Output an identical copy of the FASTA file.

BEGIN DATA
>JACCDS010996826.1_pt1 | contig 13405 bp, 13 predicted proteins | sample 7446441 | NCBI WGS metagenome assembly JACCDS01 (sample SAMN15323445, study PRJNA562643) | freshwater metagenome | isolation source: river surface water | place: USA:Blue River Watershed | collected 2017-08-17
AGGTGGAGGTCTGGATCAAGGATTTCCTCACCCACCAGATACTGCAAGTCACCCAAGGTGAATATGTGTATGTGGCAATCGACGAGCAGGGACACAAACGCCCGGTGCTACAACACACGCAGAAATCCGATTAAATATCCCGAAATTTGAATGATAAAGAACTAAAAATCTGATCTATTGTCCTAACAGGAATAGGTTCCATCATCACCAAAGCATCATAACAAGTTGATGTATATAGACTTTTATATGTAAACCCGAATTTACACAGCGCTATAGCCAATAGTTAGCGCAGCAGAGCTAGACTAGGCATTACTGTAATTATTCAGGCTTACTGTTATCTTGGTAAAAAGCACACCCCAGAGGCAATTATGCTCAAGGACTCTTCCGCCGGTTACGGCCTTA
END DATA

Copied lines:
>JACCDS010996826.1_pt1 | contig 13405 bp, 13 predicted proteins | sample 7446441 | NCBI WGS metagenome assembly JACCDS01 (sample SAMN15323445, study PRJNA562643) | freshwater metagenome | isolation source: river surface water | place: USA:Blue River Watershed | collected 2017-08-17
AGGTGGAGGTCTGGATCAAGGATTTCCTCACCCACCAGATACTGCAAGTCACCCAAGGTGAATATGTGTATGTGGCAATCGACGAGCAGGGACACAAACGCCCGGTGCTACAACACACGCAGAAATCCGATTAAATATCCCGAAATTTGAATGATAAAGAACTAAAAATCTGATCTATTGTCCTAACAGGAATAGGTTCCATCATCACCAAAGCATCATAACAAGTTGATGTATATAGACTTTTATATGTAAACCCGAATTTACACAGCGCTATAGCCAATAGTTAGCGCAGCAGAGCTAGACTAGGCATTACTGTAATTATTCAGGCTTACTGTTATCTTGGTAAAAAGCACACCCCAGAGGCAATTATGCTCAAGGACTCTTCCGCCGGTTACGGCCTTA